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story.lead_photo.caption Jessica Saum, president of Rock Town Roller Derby, says the league still is a “quirky” group of people. “But at the same time, it’s become much more athletic. … It’s a business and we’re having to run it like a business, still holding onto that fishnets and tutus feeling without wearing the fishnets and tutu.”

It's approaching 7 o'clock on a Monday night when the DJ interrupts the disco and pop music tumbling out of massive speakers to tell the practice skaters at Arkansas Skatium to start clearing the floor.

As youngsters clamber to the waiting arms of their parents, a phalanx of women roll out to a marked oval in the center of the surface. Clad head-to-toe in protective gear, they are a motley collection, here for the regular practice of the Rock Town Roller Derby league.

By sheer coincidence, Britney Spears' "Hit Me Baby, One More Time" squeals from the speakers.

There are no faux schoolgirl uniforms in sight but the sentiment is fitting; these ladies have come to do just that and laugh about it later.

"It's not a violent sport but it's an aggressive sport, you're supposed to be aggressive," said Rachelle Jones, aka Copperhead Rogue, with a wide smile. "It's not 'Girls aren't supposed to hit people.' It's 'No, you're gonna hit people.' That's the main part of it."

The love of contact may be the only constant for the league these days. Change has come to the squad and lots of it in 2018, including new name, team colors, home venue and the overall tone of the organization.

Rock Town's growing presence in Women's Flat Track Derby Association competition has raised all boats from fan interest and managing larger groups of prospective members to overall expectations.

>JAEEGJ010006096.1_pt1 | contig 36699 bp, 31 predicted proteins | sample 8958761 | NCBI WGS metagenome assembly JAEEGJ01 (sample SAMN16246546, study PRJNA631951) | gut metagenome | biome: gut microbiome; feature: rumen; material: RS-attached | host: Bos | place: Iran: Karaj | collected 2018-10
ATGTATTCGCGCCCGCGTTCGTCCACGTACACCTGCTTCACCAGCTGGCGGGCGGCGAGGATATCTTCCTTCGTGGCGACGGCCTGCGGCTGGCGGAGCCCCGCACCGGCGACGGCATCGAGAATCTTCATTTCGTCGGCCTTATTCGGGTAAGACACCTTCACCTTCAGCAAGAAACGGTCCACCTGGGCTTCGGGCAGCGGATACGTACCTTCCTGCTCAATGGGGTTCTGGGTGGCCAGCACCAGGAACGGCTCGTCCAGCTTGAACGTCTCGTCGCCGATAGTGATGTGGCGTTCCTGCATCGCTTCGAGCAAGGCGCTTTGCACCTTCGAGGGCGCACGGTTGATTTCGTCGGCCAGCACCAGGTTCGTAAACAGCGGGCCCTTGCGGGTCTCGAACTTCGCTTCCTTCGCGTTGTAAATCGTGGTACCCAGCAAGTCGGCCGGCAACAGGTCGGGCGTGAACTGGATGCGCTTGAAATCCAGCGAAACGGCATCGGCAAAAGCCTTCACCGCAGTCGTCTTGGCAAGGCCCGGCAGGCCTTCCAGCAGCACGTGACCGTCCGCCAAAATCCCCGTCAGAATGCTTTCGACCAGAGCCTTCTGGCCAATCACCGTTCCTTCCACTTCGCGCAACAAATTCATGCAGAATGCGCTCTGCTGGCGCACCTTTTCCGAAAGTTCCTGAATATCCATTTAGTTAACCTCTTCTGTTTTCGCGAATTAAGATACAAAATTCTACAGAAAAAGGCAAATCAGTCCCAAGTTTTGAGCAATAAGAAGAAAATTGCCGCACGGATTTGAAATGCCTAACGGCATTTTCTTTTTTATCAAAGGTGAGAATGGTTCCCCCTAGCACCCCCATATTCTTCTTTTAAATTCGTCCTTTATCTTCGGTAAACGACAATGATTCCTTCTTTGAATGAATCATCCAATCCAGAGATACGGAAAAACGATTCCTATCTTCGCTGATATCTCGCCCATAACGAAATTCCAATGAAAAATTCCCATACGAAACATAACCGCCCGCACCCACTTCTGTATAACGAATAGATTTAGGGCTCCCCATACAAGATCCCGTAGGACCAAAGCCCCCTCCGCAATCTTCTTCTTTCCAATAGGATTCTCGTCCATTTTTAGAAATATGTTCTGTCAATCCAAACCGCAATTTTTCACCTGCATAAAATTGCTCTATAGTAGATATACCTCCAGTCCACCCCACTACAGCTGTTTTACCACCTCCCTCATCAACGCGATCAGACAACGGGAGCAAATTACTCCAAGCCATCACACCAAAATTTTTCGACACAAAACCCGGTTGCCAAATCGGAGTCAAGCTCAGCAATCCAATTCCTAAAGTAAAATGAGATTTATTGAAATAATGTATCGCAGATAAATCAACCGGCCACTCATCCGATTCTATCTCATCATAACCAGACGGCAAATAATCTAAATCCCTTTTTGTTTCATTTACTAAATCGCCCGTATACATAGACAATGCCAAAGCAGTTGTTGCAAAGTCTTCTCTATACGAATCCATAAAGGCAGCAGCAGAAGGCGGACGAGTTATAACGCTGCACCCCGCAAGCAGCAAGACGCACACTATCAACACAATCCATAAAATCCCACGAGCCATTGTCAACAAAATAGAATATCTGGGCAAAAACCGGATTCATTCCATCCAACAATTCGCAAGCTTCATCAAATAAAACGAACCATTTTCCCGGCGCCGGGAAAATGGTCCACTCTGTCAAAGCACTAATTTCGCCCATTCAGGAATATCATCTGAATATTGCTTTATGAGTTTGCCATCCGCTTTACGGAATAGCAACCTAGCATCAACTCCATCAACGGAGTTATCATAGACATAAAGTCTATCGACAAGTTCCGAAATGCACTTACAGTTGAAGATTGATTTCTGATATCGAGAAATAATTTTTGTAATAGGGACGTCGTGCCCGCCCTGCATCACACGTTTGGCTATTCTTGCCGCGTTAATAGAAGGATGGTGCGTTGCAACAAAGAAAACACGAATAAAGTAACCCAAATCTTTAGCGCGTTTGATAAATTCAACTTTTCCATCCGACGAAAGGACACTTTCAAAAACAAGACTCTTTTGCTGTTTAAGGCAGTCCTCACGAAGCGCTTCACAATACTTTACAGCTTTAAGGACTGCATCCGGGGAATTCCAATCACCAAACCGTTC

There's still a playfulness that exists on the edges of tonight's warmup, but it's muted, a noticeable byproduct of the club's recent success.

"Roller derby's got that quirky group of people. You meet people you never would have met before," said Jessica Saum, aka Getcha Saum, league president. "There's always going to be that need and that want for the niche that roller derby fills."

"But at the same time, it's become much more athletic. We're a nonprofit. It's a business and we're having to run it like a business still holding onto that fishnets and tutus feeling without wearing the fishnets and tutu."

Saum pauses, momentarily wistful. Then it's back to business.

"I want it to grow as a sport. I'd like it to get more recognition," she said. "There's a price to pay for that."

The quandary of packaging rebel ethos in a professional wrapper -- or vice versa -- presents itself around every corner these days. Gone are the days when 10 rag-tag skaters could decide club business by a simple show of hands. Today, even something as basic as selecting the new name and colors is an exercise in procedural structure that still feels foreign.

"There were so many names suggestions. We narrowed it down to 30, and we had a rebranding committee take it down to five," Saum said. "With that we still had to have another runoff to get to Rock Town. Everybody voted. The whole league had a say in it. It took a lot of time.

"And then we had to do the colors and a logo. All of it. It really took probably nine months to birth this new baby of roller derby because it was a lot to decide and people had strong feelings about it, which they should. It's important to people."


One impetus for all the change was the team's on-track success. In the Women's Flat Track Derby Association, leagues ranked one through 50 are considered the first-division elite, and 51 to 100 a step behind. The next 100 leagues are seen as comers, squads to watch out for in the churning antechamber of possible Next Big Things.

Rock Town's A squad, the Queens, broke into the 150 ranks last year, enjoying a 100-point jump in a single season.

Continuing this forward momentum means facing better leagues, and better leagues demand more time and resources. Traveling farther out of state for matches and upgrading its home arena from the Conway Convention Center to Arkansas Skatium are two examples, although the biggest change, and most complicated, has been aligning the club's collective mindset.

"We expect more out of our skaters. We expect more out of our league members," Saum said. "We lost a couple members because we are more competitive now, and I think that is hard for some people. I don't think there was any animosity with anyone leaving, it was just not the stuff they wanted to go with."